The Pursued, the Pursuing, the Busy, and the Tired
We occupied two floors of a nearly 30-story building on Broadway, perched in the northeastern-most corner of TriBeCa, culturally saturated by the bordering neighborhoods of Chinatown and SoHo. I walked in the first morning, finally met the man on the other end of the phone, and promptly began to tackle the massive order of furniture to equip our entirely empty floors of office space. The 26th floor, the higher of the two, proved to be the gem—a beautiful, open room with 360-degree views of Manhattan, a spectacular terrace, and a private back office for Baz.
I soon discovered that no room was ever “finished.” Each office functioned more like a theater stage—any day could bring a scene change—and reflected the inspirations for the story. Photos of 1920s New York, Gatsby in timeline format, flapper fashions, and excerpts from the novel adorned the walls, leaving scarcely a white space. There were bookshelves that would have impressed old Owl Eyes himself, boasting tomes on the rigging of the 1919 World Series to the art deco styles of East Coast mansions, to the Prohibition Era and World War I journals—not to mention all the works by and biographies of F. Scott Fitzgerald and his wife Zelda. By chance, I had been reading The Beautiful and the Damned when hired, so I continued the process of enveloping myself in Fitzgerald’s world, and I read those texts that had escaped me: This Side of Paradise, Tender is the Night, and the compilation On Booze, among others.
And, of course, after consuming the script, I reread The Great Gatsby itself. I first studied the classic as a junior in Scottie Buron’s English class at Deerfield—a memory I cherish—and my copy’s emphatic underlining and scrawled margin notes brought me back to the basement of the Classroom Building. I recalled mornings spent discussing Nick’s function as a narrator, the difference between gesture and emotion (East and West Eggs), and the “colossal vitality” of Gatsby’s illusion.
Reacquainting myself with what I had learned then was crucial to my understanding of where Baz and all of us were taking the story. In addition to the thematic and narrative groundwork provided by Ms. Buron, I benefited from the extraordinary level of expectation Karen McConnell had for her students in her “Modern Times” class. The moment you stepped into her room you needed to be “on,” and thankfully, this ability to be ready at a moment’s notice prepared me well to be the sole production assistant in New York.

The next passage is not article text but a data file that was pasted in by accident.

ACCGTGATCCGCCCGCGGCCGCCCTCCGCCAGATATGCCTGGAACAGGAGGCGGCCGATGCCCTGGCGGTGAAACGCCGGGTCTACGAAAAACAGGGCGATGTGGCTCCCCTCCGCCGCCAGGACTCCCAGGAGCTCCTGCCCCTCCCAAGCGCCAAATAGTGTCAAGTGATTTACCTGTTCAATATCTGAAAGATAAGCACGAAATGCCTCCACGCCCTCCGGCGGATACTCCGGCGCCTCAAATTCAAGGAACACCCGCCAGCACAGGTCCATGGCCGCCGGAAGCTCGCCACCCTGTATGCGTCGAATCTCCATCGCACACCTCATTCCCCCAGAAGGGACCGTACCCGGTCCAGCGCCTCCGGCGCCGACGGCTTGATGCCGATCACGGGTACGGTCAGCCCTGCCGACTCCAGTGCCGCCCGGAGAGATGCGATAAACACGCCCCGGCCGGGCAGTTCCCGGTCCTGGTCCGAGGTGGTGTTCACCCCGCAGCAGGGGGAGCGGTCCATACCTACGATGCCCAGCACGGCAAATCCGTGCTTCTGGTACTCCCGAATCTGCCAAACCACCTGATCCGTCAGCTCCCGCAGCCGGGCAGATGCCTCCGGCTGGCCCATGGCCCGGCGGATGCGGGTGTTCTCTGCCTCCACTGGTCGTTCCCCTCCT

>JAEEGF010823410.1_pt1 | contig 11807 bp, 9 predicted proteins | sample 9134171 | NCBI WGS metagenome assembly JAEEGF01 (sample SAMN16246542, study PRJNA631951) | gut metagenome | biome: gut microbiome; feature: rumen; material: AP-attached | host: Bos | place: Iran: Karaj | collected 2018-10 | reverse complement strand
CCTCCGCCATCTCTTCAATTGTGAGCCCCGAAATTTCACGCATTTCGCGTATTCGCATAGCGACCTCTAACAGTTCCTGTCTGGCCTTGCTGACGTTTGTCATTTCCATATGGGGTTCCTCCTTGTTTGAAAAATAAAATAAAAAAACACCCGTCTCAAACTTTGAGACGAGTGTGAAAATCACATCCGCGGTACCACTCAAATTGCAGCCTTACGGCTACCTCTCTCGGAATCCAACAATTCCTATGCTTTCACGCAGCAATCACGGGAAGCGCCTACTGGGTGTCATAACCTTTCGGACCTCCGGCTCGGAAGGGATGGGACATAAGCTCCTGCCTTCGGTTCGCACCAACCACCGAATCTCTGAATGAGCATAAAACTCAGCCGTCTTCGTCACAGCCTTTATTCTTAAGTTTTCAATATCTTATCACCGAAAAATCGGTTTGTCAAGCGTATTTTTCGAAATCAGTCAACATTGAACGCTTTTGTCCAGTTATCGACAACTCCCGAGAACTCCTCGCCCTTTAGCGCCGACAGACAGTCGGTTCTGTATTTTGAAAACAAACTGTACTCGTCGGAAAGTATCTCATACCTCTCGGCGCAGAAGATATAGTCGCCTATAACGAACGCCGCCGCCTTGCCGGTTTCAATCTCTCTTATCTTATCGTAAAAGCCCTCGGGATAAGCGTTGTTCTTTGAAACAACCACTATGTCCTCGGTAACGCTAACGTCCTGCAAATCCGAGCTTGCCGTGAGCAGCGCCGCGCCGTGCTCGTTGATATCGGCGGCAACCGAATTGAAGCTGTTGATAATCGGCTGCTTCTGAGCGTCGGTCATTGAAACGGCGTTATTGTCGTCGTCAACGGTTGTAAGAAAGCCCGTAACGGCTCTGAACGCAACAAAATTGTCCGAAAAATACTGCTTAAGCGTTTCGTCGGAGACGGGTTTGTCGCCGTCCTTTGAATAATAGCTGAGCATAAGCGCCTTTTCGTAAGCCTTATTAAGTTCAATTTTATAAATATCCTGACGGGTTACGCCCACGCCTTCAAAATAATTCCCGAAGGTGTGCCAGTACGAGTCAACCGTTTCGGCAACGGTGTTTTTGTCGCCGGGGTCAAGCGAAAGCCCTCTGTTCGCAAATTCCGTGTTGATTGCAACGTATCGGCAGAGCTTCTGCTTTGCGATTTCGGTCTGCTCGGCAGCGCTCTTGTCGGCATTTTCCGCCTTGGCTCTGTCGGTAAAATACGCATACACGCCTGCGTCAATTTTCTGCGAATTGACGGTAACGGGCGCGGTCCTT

Despite the massive undertaking of the project itself—as indicated by the daily reminders of the set construction and preparation in Australia—the pre-production months in the New York office felt intimate with our fluctuating crew of about 20. New York happened because Baz and his Aussie team wanted to immerse themselves fully in the Gatsby lore, and tap into what Fitzgerald called “the restlessness that approached hysteria” in New York. They traveled beyond the city limits, too, not just to Long Island’s gold coast—the speculated non-fictional West and East Eggs—but also to Yale and Princeton, the alma maters of Nick and Tom and Fitzgerald respectively, and down to Daisy’s hometown of Louisville.
This preparation and research culminated with the “Playshop,” an intensive, weeklong orientation and rehearsal involving lead cast members and featuring table reads, fittings, and presentations from department heads. This essential step in Baz’s process was the closest thing to shooting I would experience, and the week, days, and moments leading up to the Playshop would prove to be the most hectic I had witnessed.